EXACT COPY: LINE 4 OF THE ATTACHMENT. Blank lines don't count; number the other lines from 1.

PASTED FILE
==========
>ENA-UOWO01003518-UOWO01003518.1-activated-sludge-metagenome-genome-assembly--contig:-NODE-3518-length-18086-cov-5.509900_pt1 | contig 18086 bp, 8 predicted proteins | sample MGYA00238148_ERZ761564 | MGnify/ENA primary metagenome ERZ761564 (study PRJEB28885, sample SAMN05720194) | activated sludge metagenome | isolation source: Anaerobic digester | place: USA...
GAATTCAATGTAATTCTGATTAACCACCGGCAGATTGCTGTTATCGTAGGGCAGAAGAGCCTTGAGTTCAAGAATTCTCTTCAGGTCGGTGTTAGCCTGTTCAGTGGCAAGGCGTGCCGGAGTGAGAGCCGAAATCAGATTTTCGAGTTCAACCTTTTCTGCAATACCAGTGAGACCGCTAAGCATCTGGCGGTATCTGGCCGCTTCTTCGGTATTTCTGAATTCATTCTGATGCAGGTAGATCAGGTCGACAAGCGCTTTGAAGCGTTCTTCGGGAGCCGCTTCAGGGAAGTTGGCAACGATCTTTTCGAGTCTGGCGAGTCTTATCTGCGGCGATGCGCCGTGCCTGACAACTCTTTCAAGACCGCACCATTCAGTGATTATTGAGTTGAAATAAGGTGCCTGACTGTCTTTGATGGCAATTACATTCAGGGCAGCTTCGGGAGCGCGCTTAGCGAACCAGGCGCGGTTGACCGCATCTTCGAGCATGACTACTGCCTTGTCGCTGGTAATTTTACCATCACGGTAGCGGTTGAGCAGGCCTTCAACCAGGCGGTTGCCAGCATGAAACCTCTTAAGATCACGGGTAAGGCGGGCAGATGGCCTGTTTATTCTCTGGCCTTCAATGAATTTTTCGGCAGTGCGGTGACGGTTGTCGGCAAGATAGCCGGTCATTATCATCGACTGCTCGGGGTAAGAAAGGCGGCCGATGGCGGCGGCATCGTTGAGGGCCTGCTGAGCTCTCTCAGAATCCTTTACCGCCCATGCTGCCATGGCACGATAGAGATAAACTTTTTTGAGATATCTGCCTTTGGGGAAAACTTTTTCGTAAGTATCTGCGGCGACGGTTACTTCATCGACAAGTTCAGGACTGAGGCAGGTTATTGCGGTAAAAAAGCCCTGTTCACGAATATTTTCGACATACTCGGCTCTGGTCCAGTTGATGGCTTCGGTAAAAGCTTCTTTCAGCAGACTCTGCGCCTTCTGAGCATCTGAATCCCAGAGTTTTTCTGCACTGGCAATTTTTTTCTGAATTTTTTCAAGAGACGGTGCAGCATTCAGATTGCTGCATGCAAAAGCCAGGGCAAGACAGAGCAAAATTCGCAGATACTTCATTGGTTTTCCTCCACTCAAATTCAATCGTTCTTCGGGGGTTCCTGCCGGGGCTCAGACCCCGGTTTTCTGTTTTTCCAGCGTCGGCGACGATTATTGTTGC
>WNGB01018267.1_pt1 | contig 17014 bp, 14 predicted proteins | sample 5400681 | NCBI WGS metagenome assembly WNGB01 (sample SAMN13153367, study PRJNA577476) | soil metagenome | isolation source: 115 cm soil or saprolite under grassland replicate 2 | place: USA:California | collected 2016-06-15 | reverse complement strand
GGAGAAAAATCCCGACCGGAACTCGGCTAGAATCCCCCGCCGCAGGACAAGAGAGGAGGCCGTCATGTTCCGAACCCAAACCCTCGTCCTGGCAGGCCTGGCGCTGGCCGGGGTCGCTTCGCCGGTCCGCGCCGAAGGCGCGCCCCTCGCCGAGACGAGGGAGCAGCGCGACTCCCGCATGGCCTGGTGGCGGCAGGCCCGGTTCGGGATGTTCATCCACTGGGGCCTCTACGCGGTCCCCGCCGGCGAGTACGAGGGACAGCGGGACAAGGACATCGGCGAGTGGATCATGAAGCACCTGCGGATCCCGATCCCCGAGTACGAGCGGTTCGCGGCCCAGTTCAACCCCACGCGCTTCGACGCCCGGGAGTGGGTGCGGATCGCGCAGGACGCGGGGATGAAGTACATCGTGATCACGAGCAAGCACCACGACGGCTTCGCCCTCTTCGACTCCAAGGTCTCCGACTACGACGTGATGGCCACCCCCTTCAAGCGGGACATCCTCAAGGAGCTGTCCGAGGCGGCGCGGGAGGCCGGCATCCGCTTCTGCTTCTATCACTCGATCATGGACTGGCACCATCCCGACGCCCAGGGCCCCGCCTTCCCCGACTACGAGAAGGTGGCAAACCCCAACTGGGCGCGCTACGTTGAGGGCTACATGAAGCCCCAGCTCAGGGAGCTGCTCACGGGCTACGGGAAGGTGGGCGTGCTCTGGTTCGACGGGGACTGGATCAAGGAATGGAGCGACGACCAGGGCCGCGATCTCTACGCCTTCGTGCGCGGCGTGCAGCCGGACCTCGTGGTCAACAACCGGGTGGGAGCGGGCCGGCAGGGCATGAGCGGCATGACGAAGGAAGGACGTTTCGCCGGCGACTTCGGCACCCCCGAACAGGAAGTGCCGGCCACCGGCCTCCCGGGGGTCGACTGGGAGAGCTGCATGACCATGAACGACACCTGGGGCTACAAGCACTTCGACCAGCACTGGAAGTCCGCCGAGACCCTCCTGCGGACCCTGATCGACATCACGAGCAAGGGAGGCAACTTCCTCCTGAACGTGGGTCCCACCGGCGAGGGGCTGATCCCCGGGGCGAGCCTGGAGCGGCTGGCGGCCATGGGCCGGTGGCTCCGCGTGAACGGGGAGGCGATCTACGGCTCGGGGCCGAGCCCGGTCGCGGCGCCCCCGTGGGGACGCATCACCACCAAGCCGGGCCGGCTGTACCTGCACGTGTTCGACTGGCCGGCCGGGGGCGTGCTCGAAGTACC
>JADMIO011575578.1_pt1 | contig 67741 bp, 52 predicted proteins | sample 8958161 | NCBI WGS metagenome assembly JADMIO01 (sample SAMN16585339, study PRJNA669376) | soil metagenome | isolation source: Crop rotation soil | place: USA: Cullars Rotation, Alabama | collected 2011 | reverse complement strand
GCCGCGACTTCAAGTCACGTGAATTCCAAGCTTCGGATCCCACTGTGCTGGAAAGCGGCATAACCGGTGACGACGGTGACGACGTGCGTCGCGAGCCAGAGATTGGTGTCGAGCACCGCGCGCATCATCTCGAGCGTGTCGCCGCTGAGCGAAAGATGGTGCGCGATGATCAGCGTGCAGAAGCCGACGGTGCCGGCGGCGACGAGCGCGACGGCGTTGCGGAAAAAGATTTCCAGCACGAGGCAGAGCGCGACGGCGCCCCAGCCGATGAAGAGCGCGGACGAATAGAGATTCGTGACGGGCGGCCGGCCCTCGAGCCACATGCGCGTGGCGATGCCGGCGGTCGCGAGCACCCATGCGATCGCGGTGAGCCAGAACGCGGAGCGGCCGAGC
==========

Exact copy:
GGAGAAAAATCCCGACCGGAACTCGGCTAGAATCCCCCGCCGCAGGACAAGAGAGGAGGCCGTCATGTTCCGAACCCAAACCCTCGTCCTGGCAGGCCTGGCGCTGGCCGGGGTCGCTTCGCCGGTCCGCGCCGAAGGCGCGCCCCTCGCCGAGACGAGGGAGCAGCGCGACTCCCGCATGGCCTGGTGGCGGCAGGCCCGGTTCGGGATGTTCATCCACTGGGGCCTCTACGCGGTCCCCGCCGGCGAGTACGAGGGACAGCGGGACAAGGACATCGGCGAGTGGATCATGAAGCACCTGCGGATCCCGATCCCCGAGTACGAGCGGTTCGCGGCCCAGTTCAACCCCACGCGCTTCGACGCCCGGGAGTGGGTGCGGATCGCGCAGGACGCGGGGATGAAGTACATCGTGATCACGAGCAAGCACCACGACGGCTTCGCCCTCTTCGACTCCAAGGTCTCCGACTACGACGTGATGGCCACCCCCTTCAAGCGGGACATCCTCAAGGAGCTGTCCGAGGCGGCGCGGGAGGCCGGCATCCGCTTCTGCTTCTATCACTCGATCATGGACTGGCACCATCCCGACGCCCAGGGCCCCGCCTTCCCCGACTACGAGAAGGTGGCAAACCCCAACTGGGCGCGCTACGTTGAGGGCTACATGAAGCCCCAGCTCAGGGAGCTGCTCACGGGCTACGGGAAGGTGGGCGTGCTCTGGTTCGACGGGGACTGGATCAAGGAATGGAGCGACGACCAGGGCCGCGATCTCTACGCCTTCGTGCGCGGCGTGCAGCCGGACCTCGTGGTCAACAACCGGGTGGGAGCGGGCCGGCAGGGCATGAGCGGCATGACGAAGGAAGGACGTTTCGCCGGCGACTTCGGCACCCCCGAACAGGAAGTGCCGGCCACCGGCCTCCCGGGGGTCGACTGGGAGAGCTGCATGACCATGAACGACACCTGGGGCTACAAGCACTTCGACCAGCACTGGAAGTCCGCCGAGACCCTCCTGCGGACCCTGATCGACATCACGAGCAAGGGAGGCAACTTCCTCCTGAACGTGGGTCCCACCGGCGAGGGGCTGATCCCCGGGGCGAGCCTGGAGCGGCTGGCGGCCATGGGCCGGTGGCTCCGCGTGAACGGGGAGGCGATCTACGGCTCGGGGCCGAGCCCGGTCGCGGCGCCCCCGTGGGGACGCATCACCACCAAGCCGGGCCGGCTGTACCTGCACGTGTTCGACTGGCCGGCCGGGGGCGTGCTCGAAGTACC